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Robert Farley
By Robert Farley December 21, 2009

Protection plan was updated

The National Asset Database became the subject of some criticism back in 2006 when the Department of Homeland Security (DHS) Office of the Inspector General concluded the list contained too many unusual and out-of-place assets and recommended that those judged to be of little national significance be removed from the database. The list -- which contained information on over 77,000 "assets" -- included everything from dams and hazardous materials sites to nuclear power facilities. But the list also included local festivals, petting zoos, and sporting goods stores.

The undersecreatry of DHS defended the list, saying that it was not a list of the nation's most critical assets bur rather a "national asset inventory providing the 'universe' from which various lists of critical assets are produced," according to a 2007 report from the Congressional Research Service. From that list, DHS selected about 600 assets that are deemed critical to the nation.

In 2006, DHS completed a National Infrastructure Protection Plan to protect critical infrastructure and key resources.

In 2009, under the Obama administration, DHS issued an updated National Infrastructure Protection Plan (NIPP), "which provides a common plan and unifying structure for the government and private sector to prevent, deter, neutralize, or mitigate deliberate attempts to destroy, incapacitate, or exploit critical infrastructure and key resources."

So the NIPP isn't new to the Obama administration. But according to the White House, the updated plan includes a number of improvements in various sectors. They include:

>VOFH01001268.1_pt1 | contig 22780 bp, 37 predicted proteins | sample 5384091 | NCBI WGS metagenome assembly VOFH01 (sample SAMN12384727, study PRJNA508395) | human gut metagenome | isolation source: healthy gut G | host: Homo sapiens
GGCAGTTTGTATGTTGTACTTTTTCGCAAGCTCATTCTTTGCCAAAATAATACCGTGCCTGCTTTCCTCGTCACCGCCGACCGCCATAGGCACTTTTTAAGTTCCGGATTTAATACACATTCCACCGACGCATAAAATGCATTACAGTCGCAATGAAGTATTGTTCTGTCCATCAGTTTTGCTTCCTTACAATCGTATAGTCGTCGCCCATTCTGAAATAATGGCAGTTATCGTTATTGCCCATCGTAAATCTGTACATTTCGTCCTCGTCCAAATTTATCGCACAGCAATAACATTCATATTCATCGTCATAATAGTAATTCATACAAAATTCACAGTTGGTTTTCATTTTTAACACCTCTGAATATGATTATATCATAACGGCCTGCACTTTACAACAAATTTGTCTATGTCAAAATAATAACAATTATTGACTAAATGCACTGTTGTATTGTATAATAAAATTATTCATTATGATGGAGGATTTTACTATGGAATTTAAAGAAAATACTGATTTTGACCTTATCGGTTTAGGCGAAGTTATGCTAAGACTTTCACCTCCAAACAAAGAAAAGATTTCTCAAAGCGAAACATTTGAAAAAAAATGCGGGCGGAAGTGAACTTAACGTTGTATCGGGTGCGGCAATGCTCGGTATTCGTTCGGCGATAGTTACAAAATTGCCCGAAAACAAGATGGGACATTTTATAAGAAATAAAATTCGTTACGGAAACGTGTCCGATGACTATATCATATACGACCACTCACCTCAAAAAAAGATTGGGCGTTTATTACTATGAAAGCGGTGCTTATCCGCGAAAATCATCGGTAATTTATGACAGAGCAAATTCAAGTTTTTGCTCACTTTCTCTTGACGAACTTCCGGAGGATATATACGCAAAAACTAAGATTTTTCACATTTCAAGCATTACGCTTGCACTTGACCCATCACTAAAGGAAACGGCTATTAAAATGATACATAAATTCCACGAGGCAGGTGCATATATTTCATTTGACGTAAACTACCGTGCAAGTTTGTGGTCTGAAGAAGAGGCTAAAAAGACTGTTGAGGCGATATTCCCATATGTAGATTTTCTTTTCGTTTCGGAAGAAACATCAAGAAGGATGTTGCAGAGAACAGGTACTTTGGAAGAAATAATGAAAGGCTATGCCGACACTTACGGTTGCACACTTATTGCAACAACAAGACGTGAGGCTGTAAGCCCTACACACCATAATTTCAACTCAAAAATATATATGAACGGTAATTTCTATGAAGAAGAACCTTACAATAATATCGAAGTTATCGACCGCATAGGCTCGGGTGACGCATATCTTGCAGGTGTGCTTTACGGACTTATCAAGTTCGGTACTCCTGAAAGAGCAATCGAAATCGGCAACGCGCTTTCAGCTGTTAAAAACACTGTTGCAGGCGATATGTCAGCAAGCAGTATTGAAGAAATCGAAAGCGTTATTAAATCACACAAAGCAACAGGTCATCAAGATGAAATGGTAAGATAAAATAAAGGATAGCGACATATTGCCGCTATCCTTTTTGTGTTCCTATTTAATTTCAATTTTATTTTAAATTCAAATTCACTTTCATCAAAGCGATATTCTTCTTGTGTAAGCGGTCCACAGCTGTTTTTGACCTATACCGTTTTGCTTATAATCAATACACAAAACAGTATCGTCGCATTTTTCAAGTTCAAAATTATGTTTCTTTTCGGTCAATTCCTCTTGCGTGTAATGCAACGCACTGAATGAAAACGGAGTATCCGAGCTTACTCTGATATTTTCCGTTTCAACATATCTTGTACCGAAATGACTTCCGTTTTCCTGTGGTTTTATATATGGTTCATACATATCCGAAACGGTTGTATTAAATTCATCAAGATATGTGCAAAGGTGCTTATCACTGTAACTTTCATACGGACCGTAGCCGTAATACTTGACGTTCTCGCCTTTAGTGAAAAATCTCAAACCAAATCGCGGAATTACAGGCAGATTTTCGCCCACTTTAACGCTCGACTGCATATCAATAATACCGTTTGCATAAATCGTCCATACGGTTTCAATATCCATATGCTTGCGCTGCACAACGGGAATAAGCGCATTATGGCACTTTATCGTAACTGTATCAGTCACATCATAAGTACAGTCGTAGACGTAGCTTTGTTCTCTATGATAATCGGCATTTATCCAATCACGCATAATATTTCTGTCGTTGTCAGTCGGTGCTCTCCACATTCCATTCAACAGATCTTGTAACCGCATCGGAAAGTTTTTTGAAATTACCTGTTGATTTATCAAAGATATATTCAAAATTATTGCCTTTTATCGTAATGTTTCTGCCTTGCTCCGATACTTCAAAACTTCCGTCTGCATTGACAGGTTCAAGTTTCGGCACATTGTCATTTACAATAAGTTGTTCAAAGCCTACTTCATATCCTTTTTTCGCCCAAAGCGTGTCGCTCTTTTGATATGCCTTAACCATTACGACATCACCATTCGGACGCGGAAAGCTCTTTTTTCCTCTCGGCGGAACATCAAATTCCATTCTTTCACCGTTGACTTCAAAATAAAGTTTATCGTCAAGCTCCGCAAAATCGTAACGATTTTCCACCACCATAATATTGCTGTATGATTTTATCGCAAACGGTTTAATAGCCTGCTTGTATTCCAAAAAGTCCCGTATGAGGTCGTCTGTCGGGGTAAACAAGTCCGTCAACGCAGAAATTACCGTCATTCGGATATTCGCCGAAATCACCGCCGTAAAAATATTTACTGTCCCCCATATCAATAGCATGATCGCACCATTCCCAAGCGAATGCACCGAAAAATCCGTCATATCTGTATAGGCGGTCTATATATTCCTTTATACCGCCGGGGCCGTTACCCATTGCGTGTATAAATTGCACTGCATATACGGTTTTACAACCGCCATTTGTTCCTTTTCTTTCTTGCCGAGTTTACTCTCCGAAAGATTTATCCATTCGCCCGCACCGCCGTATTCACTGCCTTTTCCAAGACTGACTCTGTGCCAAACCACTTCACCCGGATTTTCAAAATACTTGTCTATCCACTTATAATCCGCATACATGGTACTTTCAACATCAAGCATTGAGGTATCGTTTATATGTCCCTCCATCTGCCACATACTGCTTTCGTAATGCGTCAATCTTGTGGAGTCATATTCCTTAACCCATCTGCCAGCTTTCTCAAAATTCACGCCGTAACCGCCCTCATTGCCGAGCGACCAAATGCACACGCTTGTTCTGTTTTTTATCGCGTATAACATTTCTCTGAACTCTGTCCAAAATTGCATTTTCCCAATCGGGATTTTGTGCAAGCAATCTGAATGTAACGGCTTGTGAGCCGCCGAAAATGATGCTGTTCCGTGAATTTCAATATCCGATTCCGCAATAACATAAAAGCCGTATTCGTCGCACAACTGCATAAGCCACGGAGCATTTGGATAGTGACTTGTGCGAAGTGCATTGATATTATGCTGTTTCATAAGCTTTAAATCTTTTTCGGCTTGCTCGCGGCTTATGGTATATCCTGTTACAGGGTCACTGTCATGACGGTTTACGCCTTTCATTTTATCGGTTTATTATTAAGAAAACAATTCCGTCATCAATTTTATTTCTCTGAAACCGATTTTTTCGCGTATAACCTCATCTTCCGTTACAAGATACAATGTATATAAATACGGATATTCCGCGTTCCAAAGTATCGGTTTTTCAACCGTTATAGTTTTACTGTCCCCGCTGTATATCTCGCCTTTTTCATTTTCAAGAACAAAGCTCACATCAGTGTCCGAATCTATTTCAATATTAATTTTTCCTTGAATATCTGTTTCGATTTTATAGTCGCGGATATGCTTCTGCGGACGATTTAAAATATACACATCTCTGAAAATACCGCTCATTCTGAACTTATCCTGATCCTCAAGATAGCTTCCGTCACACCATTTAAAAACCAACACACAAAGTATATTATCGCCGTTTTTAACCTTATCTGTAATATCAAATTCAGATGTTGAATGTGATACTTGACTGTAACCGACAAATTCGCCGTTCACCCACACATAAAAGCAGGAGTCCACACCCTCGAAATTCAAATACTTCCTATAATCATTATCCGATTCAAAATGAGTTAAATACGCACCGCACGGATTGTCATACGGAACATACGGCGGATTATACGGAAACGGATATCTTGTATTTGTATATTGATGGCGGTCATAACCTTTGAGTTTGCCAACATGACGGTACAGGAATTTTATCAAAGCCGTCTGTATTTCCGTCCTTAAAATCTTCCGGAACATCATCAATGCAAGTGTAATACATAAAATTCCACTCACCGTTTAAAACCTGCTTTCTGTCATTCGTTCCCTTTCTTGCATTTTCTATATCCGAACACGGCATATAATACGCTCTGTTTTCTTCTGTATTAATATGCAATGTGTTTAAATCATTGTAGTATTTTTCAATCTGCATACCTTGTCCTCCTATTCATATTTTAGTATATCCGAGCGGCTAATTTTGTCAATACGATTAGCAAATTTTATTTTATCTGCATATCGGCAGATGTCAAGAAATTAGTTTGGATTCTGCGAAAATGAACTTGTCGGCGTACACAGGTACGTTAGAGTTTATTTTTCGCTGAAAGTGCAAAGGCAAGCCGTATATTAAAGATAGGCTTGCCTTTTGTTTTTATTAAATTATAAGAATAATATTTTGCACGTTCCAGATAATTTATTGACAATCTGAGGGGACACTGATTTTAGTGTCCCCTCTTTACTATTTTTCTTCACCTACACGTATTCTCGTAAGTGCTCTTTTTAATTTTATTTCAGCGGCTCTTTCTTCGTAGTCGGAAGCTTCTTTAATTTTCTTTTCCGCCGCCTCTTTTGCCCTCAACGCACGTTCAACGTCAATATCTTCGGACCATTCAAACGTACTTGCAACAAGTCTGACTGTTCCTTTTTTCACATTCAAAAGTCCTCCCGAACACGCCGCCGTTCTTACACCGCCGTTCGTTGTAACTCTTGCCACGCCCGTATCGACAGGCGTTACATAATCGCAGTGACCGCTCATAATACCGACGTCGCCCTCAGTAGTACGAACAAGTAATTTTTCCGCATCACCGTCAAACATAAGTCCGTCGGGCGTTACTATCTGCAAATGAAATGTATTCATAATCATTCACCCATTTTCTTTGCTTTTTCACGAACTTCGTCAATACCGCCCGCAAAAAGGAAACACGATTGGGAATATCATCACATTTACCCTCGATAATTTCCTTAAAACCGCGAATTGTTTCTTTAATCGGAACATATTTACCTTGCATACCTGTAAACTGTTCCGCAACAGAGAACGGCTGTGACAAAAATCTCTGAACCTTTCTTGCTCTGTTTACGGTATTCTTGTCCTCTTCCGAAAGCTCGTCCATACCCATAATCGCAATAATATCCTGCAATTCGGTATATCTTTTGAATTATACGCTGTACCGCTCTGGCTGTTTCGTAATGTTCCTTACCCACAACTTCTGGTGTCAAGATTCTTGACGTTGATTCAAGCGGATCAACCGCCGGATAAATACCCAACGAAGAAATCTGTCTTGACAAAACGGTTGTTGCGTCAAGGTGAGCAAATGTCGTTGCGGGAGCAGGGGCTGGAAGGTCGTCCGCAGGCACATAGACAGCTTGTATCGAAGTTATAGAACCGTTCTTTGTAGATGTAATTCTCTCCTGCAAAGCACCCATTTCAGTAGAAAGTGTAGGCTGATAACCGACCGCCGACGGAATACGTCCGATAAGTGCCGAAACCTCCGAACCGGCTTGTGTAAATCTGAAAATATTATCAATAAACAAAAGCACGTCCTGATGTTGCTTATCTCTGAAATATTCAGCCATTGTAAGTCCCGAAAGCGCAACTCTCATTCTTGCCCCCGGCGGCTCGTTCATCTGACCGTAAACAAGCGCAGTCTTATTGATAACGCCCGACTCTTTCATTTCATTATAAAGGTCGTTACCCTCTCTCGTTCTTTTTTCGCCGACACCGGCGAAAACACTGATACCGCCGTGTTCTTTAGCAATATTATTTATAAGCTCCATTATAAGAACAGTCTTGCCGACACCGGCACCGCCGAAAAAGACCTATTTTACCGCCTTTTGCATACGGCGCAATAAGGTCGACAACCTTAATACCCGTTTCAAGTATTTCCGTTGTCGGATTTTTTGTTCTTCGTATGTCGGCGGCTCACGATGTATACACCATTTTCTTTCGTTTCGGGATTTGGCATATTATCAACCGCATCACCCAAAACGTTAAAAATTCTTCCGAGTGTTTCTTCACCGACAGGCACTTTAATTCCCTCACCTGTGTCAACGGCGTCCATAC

* Features that help determine the risk of chemical facilities.

* A tool for sports arenas and stadiums to reduce risk through "security vulnerability identification."
* A Commercial Facilities Retail and Lodging simulation to better understand infrastructure security issues associated with "soft targets."

* The Critical Manufacturing Sector Government Coordinating Council, completed the Critical Manufacturing Sector-Specific Plan, and launched an exercise series in partnership with the Transportation Security Administration.

* A series of exercises on dams in Washington state to improve disaster resilience and preparedness.

* A guide to assist levee owners in identifying security concerns, coordinating proper response, and establishing partnerships with local law enforcement and first responders.
* An exercise with nuclear facilities to coordinate federal, state, and local law enforcement tactical-response assets with on-site security personnel.

President Obama's promise here was pretty general, that he would develop a meaningful infrastructure protection plan, and work with the private sector to make sure they are prepared for disasters. His administration has done that much, and so we rate this Promise Kept.

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